A federal student loan forgiveness waiver for public service workers — including teachers, nurses, workers at nonprofits, and state and municipal employees — is expiring on Oct. 31.
The program, which has no income limit and no cap on the amount of debt that can be forgiven, has been around since 2007, for borrowers who consolidate their student debts, but was expanded during COVID in part to include Perkins and Stafford loans.
Only about 16,000 people nationwide, or .1 percent of eligible borrowers, have had their loans forgiven – a low number that advocates blame on a combination of low awareness of the program and people being denied in the past because of “technicalities.” .
According to Education Data Initiative, about 500,000 Connecticut residents owe on average $35,000 in student loan debt. More than half of these borrowers are below the age of 35.
Cristher Estrada Perez, executive director of the Student Loan Fund, said during a press conference in Hartford on Wednesday that so far only about 1 percent of the 110,000 people who work in public sector jobs in Connecticut have had their loans canceled since the program launched.
SLF advocates for the cancellation of student loan debt and “economic justice.”
Perez told listeners that she herself is enrolled in the program, having accrued about $80,000 in debt for her bachelor’s degree. She said her mother, Daisy, owes $90,000 of student loan debt including $15,000 to help her daughter, and is also planning to apply to the program.
Daisy Perez is in her fourth year of working as a nurse, currently at St. Francis Hospital. She told CT Examiner that she had a monthly loan payment of $700. She said she had worked two jobs to put her daughter through college — she worked for Hartford Hospital and for an ambulance service, pulling about 100 hours a week.
“She actually was one of our first to go to college,” Perez said. “I can’t say no, as a mom.”
After her daughter graduated, Perez said, she went back to school to earn a nursing degree through Goodwin University, taking out her own loans to do so. Having her loans forgiven, Perez said, would make it possible for her to purchase a house.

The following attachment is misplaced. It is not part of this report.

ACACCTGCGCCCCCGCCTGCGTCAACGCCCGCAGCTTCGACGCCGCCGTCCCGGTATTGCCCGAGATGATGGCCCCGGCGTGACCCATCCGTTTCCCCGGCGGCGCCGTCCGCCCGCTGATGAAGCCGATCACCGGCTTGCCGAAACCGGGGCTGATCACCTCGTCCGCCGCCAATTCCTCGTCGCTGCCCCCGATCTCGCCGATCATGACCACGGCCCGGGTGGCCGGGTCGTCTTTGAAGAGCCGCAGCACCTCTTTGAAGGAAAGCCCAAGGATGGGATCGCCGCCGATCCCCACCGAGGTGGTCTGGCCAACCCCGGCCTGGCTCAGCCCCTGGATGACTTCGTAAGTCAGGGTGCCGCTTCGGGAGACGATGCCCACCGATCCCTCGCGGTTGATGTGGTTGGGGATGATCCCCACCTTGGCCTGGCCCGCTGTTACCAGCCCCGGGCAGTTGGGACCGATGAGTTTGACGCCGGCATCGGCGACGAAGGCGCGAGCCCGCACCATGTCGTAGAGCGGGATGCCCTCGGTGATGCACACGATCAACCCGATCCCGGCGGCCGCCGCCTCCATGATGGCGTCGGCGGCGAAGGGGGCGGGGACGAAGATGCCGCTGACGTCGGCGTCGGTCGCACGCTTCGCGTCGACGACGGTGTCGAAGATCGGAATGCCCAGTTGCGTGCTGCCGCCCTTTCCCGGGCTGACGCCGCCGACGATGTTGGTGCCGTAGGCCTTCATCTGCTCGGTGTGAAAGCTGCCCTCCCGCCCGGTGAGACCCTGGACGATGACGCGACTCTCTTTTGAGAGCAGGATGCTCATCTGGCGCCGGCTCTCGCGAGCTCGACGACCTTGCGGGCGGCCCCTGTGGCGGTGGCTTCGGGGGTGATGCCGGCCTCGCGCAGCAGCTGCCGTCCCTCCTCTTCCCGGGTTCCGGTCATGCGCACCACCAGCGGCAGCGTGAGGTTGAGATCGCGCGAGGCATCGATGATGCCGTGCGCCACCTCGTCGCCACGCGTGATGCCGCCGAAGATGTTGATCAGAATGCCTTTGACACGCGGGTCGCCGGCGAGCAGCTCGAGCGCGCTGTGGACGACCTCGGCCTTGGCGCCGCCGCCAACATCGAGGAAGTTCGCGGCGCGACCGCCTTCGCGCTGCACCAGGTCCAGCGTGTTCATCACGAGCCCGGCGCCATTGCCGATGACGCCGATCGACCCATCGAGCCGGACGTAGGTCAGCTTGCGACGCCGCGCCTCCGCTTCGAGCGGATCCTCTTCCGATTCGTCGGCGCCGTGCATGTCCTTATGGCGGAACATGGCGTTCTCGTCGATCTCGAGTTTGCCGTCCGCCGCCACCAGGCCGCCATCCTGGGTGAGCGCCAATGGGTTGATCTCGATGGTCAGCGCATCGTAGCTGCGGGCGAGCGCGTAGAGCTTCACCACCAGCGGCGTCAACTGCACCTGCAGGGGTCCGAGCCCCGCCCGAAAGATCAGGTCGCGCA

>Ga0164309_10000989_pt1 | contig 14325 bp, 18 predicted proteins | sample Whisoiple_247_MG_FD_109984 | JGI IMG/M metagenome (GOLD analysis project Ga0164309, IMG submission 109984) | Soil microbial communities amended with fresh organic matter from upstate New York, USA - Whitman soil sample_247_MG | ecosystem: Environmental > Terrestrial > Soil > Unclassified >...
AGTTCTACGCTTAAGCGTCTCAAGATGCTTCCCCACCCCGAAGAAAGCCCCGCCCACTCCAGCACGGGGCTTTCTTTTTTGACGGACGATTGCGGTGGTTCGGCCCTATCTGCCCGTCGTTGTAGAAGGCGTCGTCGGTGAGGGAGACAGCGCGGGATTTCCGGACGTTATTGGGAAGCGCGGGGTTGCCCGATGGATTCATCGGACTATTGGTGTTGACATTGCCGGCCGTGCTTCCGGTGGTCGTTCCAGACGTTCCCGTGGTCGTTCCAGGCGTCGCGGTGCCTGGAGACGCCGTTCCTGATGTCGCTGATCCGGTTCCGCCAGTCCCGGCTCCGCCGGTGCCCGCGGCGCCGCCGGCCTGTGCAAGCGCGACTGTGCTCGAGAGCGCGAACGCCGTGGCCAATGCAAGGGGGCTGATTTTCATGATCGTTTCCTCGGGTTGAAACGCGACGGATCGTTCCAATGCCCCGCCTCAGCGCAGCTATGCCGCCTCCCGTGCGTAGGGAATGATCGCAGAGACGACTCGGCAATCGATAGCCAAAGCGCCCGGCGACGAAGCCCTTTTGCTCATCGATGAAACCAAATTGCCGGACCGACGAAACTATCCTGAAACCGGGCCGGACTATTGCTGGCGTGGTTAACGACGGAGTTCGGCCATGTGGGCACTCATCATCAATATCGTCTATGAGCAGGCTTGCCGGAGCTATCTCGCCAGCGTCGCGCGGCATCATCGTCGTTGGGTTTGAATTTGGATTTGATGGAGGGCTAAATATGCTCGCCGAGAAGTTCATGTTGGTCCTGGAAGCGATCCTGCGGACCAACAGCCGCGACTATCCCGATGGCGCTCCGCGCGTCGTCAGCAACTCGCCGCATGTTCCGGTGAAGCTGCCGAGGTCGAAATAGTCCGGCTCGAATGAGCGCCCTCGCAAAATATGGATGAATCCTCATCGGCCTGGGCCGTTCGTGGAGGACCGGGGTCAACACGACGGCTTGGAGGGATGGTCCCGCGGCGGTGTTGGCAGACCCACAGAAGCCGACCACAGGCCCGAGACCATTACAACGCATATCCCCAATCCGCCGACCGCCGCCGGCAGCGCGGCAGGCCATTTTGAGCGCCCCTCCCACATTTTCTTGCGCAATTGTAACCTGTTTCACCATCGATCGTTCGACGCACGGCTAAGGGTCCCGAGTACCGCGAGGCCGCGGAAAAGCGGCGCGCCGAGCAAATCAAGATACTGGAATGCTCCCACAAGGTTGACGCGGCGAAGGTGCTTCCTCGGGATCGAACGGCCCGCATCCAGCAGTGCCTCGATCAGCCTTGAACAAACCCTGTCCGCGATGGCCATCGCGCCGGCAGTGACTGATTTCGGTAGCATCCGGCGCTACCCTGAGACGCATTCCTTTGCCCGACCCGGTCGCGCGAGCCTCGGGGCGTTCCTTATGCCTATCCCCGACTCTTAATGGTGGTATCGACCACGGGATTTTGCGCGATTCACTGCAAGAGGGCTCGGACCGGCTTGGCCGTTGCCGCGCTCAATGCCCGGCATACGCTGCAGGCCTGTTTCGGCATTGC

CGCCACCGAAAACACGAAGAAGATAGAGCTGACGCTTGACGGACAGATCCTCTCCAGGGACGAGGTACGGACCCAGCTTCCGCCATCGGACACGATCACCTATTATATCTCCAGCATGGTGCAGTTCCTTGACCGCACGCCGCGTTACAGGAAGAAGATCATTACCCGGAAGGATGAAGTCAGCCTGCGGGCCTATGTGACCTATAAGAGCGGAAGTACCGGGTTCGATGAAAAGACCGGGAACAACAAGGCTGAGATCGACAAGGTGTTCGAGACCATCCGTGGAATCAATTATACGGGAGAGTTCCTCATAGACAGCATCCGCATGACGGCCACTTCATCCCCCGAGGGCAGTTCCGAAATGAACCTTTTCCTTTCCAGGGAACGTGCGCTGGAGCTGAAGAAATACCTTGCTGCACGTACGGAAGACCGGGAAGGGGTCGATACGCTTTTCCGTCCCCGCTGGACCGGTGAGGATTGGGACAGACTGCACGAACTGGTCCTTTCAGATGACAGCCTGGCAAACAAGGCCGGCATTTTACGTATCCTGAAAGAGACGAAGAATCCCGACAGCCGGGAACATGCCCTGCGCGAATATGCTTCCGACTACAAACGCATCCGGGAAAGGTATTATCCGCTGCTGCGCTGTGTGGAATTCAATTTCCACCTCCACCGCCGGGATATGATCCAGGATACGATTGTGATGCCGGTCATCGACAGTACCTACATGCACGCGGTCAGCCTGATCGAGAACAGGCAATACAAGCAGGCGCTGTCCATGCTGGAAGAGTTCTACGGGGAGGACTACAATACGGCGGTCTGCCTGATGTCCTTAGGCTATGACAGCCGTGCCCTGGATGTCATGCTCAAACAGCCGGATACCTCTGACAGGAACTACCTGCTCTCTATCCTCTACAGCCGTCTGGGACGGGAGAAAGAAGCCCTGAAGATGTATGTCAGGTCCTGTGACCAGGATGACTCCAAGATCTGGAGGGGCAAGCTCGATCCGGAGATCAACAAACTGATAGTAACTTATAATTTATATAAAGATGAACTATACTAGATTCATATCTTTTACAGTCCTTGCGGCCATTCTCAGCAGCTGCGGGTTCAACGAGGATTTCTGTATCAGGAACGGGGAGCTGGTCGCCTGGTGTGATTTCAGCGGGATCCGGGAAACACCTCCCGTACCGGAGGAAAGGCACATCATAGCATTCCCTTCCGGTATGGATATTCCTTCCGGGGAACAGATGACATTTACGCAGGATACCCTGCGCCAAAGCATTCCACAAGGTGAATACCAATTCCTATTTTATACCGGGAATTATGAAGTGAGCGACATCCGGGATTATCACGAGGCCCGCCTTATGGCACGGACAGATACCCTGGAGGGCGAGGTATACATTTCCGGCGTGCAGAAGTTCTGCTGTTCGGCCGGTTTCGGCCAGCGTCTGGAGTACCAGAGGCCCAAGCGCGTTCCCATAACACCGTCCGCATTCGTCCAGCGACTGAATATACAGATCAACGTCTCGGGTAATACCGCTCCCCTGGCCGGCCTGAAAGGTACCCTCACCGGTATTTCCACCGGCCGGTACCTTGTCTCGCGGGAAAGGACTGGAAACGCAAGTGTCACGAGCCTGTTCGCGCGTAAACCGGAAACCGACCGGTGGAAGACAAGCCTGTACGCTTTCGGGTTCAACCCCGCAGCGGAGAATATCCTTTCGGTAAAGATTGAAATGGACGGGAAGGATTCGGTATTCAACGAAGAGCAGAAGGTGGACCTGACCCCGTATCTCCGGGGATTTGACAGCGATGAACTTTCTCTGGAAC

“I’m forty-eight years old. I don’t have a house of my own,” she said.
Under the program, people can receive the debt forgiveness even if they have not graduated from the institution they attended, and even if they did not pass the classes they took. Cristher Perez encouraged people to apply even if they hadn’t yet been working in the public sector for 10 years.
Hartford Mayor Luke Bronin said the loan program is another incentive for people to take jobs in public service.
“Whether you’re serving as a paraprofessional or as a teacher in our schools, or whether you’re serving as a firefighter or police officer or an administrator in our cities, or whether you’re serving our country in uniform, you get enormous fulfillment from that career,” said Bronin. “You get a great career with good paying benefits, but you also can get your student loans forgiven. And at this time when so many communities are looking for more people to hire, to do these vitally important jobs in our communities, we want to make sure everybody knows that’s one more reason to choose public service.”
The state, which is facing a wave of recent retirements, has struggled to recruit workers in a variety of public sectors. School districts across the state areing reporting staffing shortages, and districts are using incentives like one-time bonuses in an effort to fill those gaps. A shortage of nurses and healthcare workers has led the state to invest in universities that train healthcare workers. Last year, an internal report found that the state had a shortfall of over 400 workers in the Department of Correction, and the number of state troopers has dropped by at least 300 over the last three years.
More information about the program is available at www.pslfCT.org.